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tzacatl. To test this hypothesis, we recorded hummingbird behavior in 2 separate patches of H. tortuosa in 20-minute periods, comparing early morning, mid-morning, and late morning. Then, we recorded hummingbird behavior in the same 2 separate patches of H. tortuosa in 20-minute periods, comparing afternoon, mid-afternoon, and late afternoon. Behavioral recordings included interspecific and intraspecific displacing, chasing, perching, and calling. We also recorded the proportion of time spent in the H. tortuosa patch for each species. Finally, we manipulated nectar concentrations in the H. tortuosa patches to determine if there were changes in hummingbird behavior. We expected that increasing concentrations of H. tortuosa nectar would increase displacing and chasing behaviors. Evolution of temporal niches in closely related species may explain how species with similar morphology and general ecological requirements coexist.
EGG PRODUCTION IN THE RACCOON ROUNDWORM, BAYLISASCARIS PROCYONISGabriel Ruelas1, Sara Weinstein2.
Ventura College, Ventura, CA, 2University of California, Santa Barbara, Santa Barbara, CA.
1 The raccoon roundworm, Baylisascaris procyonis, is a parasitic nematode that matures in raccoons (Procyon lotor). The larval stage of this parasite is capable of infecting humans, causing a potentially fatal disease known as baylisascariasis, which has recently been recognized as an emerging zoonosis. In raccoons, individual worms can produce extraordinary quantities of eggs and it is these eggs that are infectious to humans and other wildlife. A variety of factors may lead to variation in the number of eggs produced by an individual worm. The purpose of this research is to determine the relationship between female B. procyonis size, uterus size and egg production. Worms were removed from the intestines of raccoons and measured. Then, the uteri were removed from the worms and measured as well. The uteri were homogenized in a known quantity of water and filtered. We then counted the number of eggs in a one milliliter aliquot of well-mixed solution and used this value to calculate the total number of eggs per worm. Our work shows that there is a correlation between female B. procyonis size, uterus size, and egg quantities produced.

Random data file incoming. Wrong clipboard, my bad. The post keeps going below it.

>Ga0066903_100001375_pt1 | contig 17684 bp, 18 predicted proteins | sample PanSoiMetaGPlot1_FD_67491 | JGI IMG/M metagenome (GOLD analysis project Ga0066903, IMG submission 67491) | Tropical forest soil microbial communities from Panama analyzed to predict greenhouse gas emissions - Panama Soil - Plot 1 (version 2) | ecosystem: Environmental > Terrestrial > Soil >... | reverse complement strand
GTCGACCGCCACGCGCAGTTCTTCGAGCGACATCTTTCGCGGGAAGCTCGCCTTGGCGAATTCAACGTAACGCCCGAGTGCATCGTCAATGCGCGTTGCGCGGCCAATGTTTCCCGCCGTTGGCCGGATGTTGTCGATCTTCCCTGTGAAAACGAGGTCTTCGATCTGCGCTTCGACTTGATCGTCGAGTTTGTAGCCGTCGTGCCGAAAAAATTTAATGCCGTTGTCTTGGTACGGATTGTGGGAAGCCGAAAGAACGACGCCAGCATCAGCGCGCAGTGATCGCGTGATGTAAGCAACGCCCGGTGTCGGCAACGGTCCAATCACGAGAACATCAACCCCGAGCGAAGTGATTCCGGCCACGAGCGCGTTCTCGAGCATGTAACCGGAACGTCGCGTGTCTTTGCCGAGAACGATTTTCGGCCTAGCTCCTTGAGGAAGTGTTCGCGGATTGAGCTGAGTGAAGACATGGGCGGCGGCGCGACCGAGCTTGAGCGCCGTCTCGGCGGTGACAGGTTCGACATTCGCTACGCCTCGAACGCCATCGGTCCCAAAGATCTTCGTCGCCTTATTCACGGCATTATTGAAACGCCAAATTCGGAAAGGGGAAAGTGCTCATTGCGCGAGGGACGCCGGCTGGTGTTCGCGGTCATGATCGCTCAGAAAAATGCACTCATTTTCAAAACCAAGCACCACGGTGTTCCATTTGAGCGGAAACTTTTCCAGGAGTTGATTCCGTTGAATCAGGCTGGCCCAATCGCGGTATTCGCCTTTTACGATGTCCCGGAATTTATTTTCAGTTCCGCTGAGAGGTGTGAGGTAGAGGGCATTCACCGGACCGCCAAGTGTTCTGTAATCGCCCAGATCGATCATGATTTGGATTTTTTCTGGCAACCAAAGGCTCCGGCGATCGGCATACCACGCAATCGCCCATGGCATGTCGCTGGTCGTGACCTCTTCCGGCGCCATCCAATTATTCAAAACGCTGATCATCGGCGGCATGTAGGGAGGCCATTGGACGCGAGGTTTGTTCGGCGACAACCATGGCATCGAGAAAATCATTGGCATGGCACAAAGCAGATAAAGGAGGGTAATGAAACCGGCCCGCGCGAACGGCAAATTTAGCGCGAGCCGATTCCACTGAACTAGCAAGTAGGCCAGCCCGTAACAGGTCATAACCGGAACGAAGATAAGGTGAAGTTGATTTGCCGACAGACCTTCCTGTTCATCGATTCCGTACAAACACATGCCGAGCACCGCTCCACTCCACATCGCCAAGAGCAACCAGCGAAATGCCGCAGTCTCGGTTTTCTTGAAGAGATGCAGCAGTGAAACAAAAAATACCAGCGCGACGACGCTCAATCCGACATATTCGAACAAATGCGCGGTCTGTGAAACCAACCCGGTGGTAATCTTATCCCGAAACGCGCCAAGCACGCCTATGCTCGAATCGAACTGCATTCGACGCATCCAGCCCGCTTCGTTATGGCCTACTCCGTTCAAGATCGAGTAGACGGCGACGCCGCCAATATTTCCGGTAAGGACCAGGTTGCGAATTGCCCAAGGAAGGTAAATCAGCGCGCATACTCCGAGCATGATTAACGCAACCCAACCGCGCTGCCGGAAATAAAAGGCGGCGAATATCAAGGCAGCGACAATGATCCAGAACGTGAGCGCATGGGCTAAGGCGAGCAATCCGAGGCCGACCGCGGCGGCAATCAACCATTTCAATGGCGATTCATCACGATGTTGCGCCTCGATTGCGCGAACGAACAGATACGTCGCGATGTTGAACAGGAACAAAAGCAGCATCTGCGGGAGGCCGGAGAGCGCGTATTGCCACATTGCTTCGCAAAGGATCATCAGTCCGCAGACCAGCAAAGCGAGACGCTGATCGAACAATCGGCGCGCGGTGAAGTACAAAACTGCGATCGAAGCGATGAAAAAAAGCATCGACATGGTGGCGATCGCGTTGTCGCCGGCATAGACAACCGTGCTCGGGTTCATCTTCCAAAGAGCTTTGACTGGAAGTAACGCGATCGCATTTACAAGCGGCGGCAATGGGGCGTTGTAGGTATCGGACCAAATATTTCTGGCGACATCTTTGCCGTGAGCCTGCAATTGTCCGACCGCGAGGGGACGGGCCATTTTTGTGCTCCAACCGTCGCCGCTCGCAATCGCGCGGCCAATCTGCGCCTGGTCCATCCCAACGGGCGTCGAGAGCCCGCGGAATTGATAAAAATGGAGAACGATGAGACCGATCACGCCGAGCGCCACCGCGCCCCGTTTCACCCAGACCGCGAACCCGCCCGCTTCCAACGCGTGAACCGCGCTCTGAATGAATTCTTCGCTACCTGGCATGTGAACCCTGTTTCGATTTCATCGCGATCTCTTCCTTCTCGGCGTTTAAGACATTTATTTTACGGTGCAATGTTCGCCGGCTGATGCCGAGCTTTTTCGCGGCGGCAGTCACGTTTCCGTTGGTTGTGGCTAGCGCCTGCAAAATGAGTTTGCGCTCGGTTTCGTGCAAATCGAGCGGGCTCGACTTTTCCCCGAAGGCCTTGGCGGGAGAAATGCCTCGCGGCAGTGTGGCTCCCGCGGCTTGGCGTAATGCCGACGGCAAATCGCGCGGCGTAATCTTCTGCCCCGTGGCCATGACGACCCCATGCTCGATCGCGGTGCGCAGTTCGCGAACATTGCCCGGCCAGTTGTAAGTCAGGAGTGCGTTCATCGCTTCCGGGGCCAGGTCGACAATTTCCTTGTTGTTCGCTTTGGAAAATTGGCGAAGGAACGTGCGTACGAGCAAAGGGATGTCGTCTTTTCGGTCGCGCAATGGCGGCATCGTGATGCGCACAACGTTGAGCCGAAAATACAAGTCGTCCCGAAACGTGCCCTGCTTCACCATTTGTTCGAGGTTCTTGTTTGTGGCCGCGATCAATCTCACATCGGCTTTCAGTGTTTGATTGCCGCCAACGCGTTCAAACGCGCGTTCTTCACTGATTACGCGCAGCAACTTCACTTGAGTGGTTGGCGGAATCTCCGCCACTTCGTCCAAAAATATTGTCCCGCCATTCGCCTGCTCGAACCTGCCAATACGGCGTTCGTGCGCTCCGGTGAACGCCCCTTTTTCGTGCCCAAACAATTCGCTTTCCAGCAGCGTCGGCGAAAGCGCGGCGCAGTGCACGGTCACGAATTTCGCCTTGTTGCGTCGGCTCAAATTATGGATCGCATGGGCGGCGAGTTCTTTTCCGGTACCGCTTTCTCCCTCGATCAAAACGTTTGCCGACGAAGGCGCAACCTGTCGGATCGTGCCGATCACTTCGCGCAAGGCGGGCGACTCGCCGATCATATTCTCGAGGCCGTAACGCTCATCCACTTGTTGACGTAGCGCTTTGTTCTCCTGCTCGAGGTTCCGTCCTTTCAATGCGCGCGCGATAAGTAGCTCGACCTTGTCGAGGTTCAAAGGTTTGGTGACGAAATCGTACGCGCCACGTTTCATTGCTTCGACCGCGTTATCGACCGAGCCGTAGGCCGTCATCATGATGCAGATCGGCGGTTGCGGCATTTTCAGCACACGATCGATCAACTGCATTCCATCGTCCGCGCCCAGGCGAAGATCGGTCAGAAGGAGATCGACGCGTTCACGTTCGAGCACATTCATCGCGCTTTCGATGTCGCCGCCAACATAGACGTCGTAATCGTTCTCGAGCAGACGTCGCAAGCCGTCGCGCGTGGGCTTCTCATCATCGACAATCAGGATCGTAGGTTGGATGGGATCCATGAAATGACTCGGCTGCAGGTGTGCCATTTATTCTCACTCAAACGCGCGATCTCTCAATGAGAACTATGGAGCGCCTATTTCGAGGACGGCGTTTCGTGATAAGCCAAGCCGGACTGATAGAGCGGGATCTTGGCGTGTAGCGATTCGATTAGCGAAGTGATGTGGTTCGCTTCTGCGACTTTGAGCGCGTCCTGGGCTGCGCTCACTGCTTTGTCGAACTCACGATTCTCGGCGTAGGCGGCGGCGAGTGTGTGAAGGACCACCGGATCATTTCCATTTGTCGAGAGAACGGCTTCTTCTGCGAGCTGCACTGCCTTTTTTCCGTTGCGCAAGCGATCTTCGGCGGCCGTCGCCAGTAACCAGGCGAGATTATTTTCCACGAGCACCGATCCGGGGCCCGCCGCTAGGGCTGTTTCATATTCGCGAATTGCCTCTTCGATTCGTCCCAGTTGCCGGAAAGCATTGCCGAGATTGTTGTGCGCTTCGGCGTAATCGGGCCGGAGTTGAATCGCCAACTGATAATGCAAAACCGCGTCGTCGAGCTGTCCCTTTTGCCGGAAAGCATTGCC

Understanding the factors that control egg production in this parasite will help determine the potential for roundworm infection among animals as well as humans and ultimately increase our understanding of transmission and spillover of zoonotic disease agents.
THE IMPACT OF THE INVASIVE PLANT DELAIREA ODORATA ON CARBON CYCLINGRonnette Biancah Naungayan, Jaimelynn Bordner Alvarez, Christine Case.
Skyline College, San Bruno, CA.
Cape Ivy (Delairea odorata) is an invasive plant from South Africa, introduced to the United States in the mids. The vine out-competes native species and has created large monocultures along California’s central coast,
ASSESSING LONG-TERM CHANGES IN ESTUARINE BIVALVE COMMUNITIES OF SOUTHERN CALIFORNIA,
UNITED STATES AND NORTHERN BAJA CALIFORNIA, MEXICORosa Calvario4, Anai Novoa1, Theresa Sinicrope2, Drew Talley1, Lindsay Goodwin3.
University of San Diego, San Diego, CA, 2Scripps Institution of Oceanography, La Jolla, CA, 3Ocean Discovery 1 Institute, San Diego, CA, 4University of California, Santa Barbara, Santa Barbara, CA.
Sporadic studies of the estuarine bivalve communities of California and northern Baja California over the past 50 years indicate dramatic localized changes in community structure that likely result in reductions in the ecosystem functions that these species provide (e.g., water filtration, bioturbation, substrate provision). In order to predict further changes in these communities and their functions, we need to better understand the causes of those changes throughout the region. Our project, therefore, uses a combination of historical data and newly collected data to examine the local and regional patterns and likely controls on bivalve community structure over the past 50 years.